The conference, the strange period of the legislative session, has begun – a period when rank and file members are unlikely to influence the process and especially the budget process.
As the budget conference process begins, lawmakers are sitting on an unprecedented revenue surplus of more than $2 billion, but most MPs will have little say in how those funds are spent.
The conference takes place when three members of each chamber — House members appointed by Speaker Philip Gunn and Senate members appointed by Lieutenant Governor Delbert Hosemann — meet to settle differences in legislation. Meetings normally take place behind closed doors.
When an agreement is reached, the basic members of each chamber have the choice between:
- Approve this compromise and send it to Governor Tate Reeves for his signature.
- Send it back for further negotiations.
- Kill the proposal.
During the conference, rank and file members cannot propose amendments to proposals as they can earlier in the session.
In addition, lawmakers are under enormous pressure to approve the compromise in order to keep the legislative train on track. After all, the session is due to end on April 3, and returning a bill for further negotiations risks delaying the end of the session.
Grassroots legislators, at least, have the opportunity earlier in the process to influence most general proposals, as they can propose amendments to bills both in committee and on the floors of the House. and the Senate.
These rank-and-file lawmakers, however, do not have free options for proposing amendments to budget bills — bills that fund state agencies and services. In reality, they have virtually no ability to influence the budget process. Members gave up that right in 2012 when Republicans took over both houses of the Legislative Assembly for the first time since the 1800s.
At this time, the legislative leaders, – President Gunn and then Lt. Gov. Tate Reeves, who chaired the Senate and is now governor, pushed through rule changes that essentially thwarted any rank and file influence on budgeting, perhaps the most important duty of lawmakers.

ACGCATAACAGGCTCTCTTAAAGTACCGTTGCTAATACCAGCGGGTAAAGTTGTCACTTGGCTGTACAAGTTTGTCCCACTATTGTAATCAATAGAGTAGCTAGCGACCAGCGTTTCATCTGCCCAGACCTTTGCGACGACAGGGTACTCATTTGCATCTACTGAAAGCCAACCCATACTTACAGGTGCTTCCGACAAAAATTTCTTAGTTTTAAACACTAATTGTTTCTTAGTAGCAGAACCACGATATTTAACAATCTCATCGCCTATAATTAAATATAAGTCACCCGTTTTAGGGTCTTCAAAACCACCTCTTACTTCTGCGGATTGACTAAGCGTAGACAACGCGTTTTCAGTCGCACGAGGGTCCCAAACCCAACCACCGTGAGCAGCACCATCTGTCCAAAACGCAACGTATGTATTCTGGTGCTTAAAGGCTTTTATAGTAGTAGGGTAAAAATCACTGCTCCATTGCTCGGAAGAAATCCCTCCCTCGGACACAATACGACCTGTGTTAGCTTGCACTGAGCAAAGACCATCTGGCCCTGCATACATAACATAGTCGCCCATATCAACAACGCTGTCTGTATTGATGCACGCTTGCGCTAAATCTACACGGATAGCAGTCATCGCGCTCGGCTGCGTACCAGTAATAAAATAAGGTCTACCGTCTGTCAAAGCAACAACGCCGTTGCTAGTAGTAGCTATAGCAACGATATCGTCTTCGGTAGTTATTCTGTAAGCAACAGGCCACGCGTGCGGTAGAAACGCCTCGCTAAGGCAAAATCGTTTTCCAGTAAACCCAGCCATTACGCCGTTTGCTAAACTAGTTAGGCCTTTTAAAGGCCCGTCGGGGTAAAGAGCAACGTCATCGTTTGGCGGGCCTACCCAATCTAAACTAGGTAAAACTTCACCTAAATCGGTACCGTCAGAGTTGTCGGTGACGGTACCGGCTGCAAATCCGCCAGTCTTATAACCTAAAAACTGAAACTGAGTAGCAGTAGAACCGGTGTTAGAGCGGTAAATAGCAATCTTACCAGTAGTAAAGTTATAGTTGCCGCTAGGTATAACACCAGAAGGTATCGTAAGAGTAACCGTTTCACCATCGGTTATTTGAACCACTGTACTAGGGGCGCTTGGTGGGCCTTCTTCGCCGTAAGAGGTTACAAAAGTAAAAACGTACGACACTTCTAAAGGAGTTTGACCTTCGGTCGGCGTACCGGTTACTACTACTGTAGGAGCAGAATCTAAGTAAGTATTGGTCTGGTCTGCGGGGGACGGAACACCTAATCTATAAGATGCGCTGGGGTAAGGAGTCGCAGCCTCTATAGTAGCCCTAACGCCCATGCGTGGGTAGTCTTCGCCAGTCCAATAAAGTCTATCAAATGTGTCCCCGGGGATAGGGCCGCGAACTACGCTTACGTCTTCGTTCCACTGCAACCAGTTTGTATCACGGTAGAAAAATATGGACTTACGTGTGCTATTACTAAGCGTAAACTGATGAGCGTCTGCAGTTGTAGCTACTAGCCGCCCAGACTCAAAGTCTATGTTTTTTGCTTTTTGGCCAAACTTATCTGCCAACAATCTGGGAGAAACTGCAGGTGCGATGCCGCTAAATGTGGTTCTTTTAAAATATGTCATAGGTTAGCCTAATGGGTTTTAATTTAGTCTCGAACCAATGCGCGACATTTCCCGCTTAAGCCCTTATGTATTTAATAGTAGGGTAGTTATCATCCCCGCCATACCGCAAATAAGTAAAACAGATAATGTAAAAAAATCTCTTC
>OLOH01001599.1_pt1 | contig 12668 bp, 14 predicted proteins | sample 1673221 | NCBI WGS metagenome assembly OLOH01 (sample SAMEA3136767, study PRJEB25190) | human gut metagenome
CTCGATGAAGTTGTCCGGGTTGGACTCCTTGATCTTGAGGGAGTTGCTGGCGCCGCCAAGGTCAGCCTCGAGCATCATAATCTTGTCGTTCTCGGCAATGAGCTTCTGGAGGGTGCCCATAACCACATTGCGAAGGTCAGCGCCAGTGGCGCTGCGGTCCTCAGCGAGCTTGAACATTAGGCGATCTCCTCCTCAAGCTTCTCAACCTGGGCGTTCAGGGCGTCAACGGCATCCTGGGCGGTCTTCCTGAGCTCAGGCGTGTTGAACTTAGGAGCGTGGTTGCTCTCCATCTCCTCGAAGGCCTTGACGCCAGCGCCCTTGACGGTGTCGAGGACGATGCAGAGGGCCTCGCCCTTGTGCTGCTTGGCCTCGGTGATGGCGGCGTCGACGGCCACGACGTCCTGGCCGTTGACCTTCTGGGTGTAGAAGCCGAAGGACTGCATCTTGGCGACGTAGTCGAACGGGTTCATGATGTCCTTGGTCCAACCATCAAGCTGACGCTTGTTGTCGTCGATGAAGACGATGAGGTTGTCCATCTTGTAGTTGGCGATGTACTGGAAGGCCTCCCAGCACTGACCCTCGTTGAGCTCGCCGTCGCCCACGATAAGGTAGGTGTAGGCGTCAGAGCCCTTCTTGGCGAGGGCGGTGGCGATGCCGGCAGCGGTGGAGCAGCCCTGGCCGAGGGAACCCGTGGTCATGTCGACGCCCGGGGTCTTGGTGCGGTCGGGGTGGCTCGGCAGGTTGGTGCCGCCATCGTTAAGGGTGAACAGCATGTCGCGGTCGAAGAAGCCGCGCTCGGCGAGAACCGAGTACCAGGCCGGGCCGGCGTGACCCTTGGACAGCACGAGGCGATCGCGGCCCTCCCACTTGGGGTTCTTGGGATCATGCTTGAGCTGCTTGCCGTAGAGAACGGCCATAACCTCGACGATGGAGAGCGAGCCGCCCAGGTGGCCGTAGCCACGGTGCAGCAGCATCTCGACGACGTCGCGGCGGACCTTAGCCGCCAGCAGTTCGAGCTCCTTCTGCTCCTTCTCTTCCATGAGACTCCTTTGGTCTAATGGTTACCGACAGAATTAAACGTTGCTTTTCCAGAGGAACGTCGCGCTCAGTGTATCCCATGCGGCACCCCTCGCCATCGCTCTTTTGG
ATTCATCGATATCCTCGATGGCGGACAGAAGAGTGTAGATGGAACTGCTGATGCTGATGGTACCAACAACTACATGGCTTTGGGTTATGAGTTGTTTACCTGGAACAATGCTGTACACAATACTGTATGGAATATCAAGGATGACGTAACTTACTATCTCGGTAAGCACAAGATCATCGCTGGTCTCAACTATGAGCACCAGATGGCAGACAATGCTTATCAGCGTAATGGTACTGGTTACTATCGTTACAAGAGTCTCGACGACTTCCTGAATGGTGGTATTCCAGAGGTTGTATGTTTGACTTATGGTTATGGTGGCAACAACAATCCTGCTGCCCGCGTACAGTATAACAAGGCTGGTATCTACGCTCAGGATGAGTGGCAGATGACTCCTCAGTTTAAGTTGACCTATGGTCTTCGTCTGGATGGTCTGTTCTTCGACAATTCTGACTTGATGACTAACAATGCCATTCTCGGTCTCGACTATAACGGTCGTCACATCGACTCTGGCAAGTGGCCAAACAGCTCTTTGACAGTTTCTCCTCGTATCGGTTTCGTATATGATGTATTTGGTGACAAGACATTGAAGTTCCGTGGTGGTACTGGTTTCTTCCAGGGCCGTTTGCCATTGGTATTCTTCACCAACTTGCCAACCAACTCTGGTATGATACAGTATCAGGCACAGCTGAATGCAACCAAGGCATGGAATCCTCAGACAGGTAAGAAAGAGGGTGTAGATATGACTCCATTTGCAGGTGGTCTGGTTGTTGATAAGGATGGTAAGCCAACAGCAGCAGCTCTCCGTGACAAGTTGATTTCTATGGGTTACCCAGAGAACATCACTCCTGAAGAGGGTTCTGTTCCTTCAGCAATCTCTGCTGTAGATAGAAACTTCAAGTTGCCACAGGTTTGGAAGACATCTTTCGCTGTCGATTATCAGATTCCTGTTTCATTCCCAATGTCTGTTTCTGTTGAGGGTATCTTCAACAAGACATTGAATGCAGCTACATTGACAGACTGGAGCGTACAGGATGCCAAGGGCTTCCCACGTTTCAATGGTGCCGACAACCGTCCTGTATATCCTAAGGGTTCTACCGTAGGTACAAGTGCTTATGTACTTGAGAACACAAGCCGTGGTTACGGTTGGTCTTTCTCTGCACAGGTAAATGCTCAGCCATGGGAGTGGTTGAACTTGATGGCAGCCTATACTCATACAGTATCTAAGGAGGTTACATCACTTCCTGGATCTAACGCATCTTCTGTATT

The rule change approved by lawmakers in 2012 gave the two presidents more power — at least over the budget process — than perhaps any president in the state’s history.
The change prohibits members from proposing amendments to appropriation bills unless they cite which agency they are taking the money from. If a member wishes to provide additional funds to the Department of Public Safety, for example, to deal with the years-long backlog in performing autopsies, they should indicate from which agency these additional funds are being drawn.
And to make the process more complicated, the money must come from a budget bill that is before the chamber at the time.
It’s important to understand that each chamber takes and passes half of the more than 100 bills funding state agencies and commissions, and then exchanges bills with the other chamber. The House will send its supply bills to the Senate and vice versa.
If a House member wishes to increase funding for Mississippi’s Adequate Education Program, for example, to provide additional funds to local school districts and wishes to obtain funding from the Department of Transportation to do so, the member cannot if the transportation bill is in the Senate at the time instead of the House.
The added folly of the rule change is particularly evident this year, when the state has an unprecedented revenue surplus totaling about a third of the state’s entire support budget of about $6 billion. The rules dictating the options rank and file members have to influence the budget process do not allow them to move an amendment to take one of the historically high amounts of surplus funds to add money to education, health care health care, law enforcement or any other budget.
Essentially, only the leaders — the chairs and chairs of the House and Senate appropriations committees — have the authority to use these excess funds.
Of course, rank-and-file members could show collective strength and send the appropriation bills back to the conference for further negotiation and send a message that they want more excess funds to go to education or another agency. But given the short time between when members vote on these compromise proposals and the scheduled end of the session, members have generally been reluctant to take such bold steps.
The end result is that the session has entered a period where most rank-and-file members are simply sitting around waiting to rubber-stamp what management is offering them. In 2012, members gave management that power by voting to change restrictive rules.
And they haven’t attempted to change the rule in recent years to regain the power they once had.
This analysis was carried out by mississippi today a nonprofit news organization that covers state government, public policy, politics, and culture. Bobby Harrison is the senior reporter for Mississippi Today’s Capitol.